Debuts

Book Review: Every Reasonable Doubt – 3/5

Every Reasonable Doubt by Pamela Samuels Young

doubt

My rating: 3 of 5 stars

There are a lot of things about this book I really liked. Good writing, interesting plot, good pace, strong characters; there is a lot to love. I really enjoyed the dynamic of the law that you need in this kind of thriller paired with the social dimensions of race and relationships. Overall, really well done.

So – why only three stars? There are two things about this story that drove me nuts and I just couldn’t get over. In many ways, they ruined it for me. It’s not stopping me from starting book two, but if book two rubs me the same, I won’t be continuing from there.

Now that I’ve created suspense, here are the two catastrophic issues I had with this novel.

1) Shoddy Investigation: Obviously, a big draw of a legal thriller is an interesting crime and a good investigation, especially when the capabilities of the attorney are so hyped. Seriously though, the details of this crime were SO poorly done. I have no background in any form of investigation and I can poke holes in a ton of this. For example (no spoilers here, no worries). This murder was supposedly committed by a tiny, weak woman and NO ONE asked how it was possible that the man didn’t/couldn’t defend himself. Excuse me? Then there’s the question of blood on the main suspect’s clothes – it finally came up at the very end of the book but it was the lamest after-thought ever. She changed clothes and NO ONE noticed? I don’t care how similar the dresses were- people at a social charity event know if you went and changed your dress. It’s ridiculous, and those were just two obvious things. Maybe I’m off the mark since, like I said, I don’t have that background, but it was bothersome.

2) A Whiny Little Prick of a Husband: This is 100% purely personal opinion here so take it with a grain of salt. I loathe Jefferson. Seriously. What an ass! Look, I get it. I love my husband to death and I hate it when he or I get busy at work and cannot see each other. But do I guilt trip him every five seconds that I see him? NO. Does he make me feel terrible when I work late? Absolutely NOT. When one of us has to ramp up and do more we support each other. I recognize when my husband is stressed and working his butt off and I help him through it. Jefferson did the opposite and look, I get to a certain extent the frustration, but the lack of support he provided to his wife was unreal. And the book made it seem like the main character, the wife, was the one at fault. I saw absolutely nothing in the Jefferson character that showed me how he supported her at all. He knew darn well when he married her that she was a lawyer and to sing a new tune just when she’s hitting it big is just a dick move. It was infuriating and a very main part of the plot.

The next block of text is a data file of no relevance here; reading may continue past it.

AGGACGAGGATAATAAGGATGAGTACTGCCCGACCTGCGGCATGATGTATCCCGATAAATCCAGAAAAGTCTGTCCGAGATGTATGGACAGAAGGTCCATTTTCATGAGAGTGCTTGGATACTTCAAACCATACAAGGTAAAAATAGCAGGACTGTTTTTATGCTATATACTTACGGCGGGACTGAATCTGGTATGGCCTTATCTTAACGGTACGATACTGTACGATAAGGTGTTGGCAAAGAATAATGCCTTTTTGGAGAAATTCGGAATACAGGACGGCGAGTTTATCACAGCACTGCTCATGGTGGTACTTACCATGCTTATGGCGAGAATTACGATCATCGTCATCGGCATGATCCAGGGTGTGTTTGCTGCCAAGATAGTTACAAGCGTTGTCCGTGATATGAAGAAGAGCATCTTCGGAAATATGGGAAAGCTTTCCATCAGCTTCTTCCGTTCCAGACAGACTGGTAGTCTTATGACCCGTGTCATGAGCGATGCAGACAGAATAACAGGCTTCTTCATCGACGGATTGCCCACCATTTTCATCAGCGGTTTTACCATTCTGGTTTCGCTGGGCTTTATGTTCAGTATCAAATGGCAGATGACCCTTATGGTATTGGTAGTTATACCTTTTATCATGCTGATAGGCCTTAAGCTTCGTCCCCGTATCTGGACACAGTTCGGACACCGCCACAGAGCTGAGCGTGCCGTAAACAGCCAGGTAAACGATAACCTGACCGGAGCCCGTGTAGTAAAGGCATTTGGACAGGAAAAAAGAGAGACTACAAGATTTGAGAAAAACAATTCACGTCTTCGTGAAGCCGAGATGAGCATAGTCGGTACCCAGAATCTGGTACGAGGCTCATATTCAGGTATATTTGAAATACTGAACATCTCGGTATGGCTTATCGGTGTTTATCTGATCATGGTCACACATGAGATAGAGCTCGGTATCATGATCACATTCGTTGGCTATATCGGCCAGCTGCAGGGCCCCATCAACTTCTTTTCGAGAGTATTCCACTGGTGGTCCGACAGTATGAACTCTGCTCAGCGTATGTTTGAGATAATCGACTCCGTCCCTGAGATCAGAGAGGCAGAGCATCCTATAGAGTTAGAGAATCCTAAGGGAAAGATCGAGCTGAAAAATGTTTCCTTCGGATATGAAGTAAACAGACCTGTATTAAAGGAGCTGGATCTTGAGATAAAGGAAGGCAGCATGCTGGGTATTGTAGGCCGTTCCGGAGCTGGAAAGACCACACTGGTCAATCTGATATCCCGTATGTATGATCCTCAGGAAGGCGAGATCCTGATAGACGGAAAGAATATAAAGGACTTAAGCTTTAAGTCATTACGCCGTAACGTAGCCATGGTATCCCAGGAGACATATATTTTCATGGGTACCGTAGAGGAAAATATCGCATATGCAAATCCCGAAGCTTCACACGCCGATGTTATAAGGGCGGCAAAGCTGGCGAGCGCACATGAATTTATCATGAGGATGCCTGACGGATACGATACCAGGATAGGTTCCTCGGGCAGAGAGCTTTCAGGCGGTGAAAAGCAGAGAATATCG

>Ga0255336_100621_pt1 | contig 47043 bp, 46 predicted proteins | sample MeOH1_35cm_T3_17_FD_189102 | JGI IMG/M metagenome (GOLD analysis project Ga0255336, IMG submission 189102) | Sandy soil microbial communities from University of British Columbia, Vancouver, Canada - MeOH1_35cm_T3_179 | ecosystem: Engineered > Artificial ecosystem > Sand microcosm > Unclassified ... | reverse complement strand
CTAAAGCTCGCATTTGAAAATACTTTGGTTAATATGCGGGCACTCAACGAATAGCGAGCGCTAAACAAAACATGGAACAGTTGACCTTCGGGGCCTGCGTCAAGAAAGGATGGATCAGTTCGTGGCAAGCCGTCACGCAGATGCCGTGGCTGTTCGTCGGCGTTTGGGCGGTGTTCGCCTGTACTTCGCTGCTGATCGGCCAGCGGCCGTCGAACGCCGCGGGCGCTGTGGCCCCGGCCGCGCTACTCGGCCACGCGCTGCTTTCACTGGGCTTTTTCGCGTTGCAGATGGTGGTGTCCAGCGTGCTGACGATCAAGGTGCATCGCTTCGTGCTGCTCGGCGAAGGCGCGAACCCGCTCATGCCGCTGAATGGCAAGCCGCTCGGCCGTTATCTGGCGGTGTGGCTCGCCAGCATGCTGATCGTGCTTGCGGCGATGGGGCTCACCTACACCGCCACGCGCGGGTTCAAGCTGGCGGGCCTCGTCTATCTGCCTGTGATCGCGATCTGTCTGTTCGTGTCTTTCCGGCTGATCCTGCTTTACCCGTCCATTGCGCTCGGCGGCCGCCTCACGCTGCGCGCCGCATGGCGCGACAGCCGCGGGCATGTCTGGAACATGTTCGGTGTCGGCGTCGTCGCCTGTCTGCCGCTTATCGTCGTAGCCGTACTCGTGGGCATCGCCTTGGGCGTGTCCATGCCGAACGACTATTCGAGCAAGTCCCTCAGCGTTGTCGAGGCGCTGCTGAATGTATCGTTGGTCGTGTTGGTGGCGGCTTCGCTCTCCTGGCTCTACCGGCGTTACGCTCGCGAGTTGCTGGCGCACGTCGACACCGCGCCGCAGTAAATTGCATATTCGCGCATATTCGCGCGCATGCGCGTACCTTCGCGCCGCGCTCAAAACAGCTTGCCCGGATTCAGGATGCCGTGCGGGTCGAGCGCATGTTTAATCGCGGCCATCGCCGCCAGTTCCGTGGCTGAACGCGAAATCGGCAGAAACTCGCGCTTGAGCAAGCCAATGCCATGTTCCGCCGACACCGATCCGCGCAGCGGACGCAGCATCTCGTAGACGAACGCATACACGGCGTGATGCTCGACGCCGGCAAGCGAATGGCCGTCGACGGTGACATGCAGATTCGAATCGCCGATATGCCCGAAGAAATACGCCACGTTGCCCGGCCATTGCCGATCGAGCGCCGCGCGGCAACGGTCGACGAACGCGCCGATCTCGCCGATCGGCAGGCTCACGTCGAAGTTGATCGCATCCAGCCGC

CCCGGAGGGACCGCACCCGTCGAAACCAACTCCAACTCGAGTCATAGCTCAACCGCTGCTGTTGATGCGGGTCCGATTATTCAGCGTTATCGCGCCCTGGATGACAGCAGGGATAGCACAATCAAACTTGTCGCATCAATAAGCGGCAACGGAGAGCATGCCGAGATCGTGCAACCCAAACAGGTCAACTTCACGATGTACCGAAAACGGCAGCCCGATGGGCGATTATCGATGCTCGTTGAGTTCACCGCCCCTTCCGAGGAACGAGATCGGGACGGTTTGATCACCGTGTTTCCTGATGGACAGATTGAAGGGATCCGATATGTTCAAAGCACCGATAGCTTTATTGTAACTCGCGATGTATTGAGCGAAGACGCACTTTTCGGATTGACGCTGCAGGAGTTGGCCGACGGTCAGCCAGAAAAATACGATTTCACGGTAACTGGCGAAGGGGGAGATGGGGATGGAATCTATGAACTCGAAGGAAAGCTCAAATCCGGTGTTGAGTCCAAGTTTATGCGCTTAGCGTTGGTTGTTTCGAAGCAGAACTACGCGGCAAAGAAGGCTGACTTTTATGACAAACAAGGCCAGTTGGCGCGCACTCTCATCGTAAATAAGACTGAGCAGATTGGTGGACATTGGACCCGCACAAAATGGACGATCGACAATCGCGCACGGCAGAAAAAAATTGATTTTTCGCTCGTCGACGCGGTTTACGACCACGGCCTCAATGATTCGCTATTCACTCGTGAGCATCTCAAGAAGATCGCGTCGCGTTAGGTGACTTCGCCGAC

So! Unfortunately, despite a lot of really positive things with this novel and author, those glaring pieces of the plot really sucked the enjoyment out of the novel for me. I’m hoping for an improvement moving forward!

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Book Review: The Lies of Locke Lamora – 3/5

The Lies of Locke Lamora by Scott Lynch

locke

My rating: 3 of 5 stars

This book and I have a love/hate relationship. I find it really hard to give it a rating. I had a hard time getting into it from the start. It wasn’t that it was bad. In fact, I found it pretty funny (I personally love excessive swearing). But nothing really caught me. Still, I pressed on.

There’s this big block in the middle that is legitimately interesting. You have intrigue, good plot, twists and turns, it’s truly marvelous. I was seriously caught up.

Then there’s some crazy shizz that happens. Everything hits the fan. And normally that would hook me more… but it didn’t. Because when everything hits the fan is not the climax of the book. It’s like… 4/5 of the way through. So there’s this part after the climax that’s just plain boring. Seriously. I was way too sunk into reading it to stop but I considered it.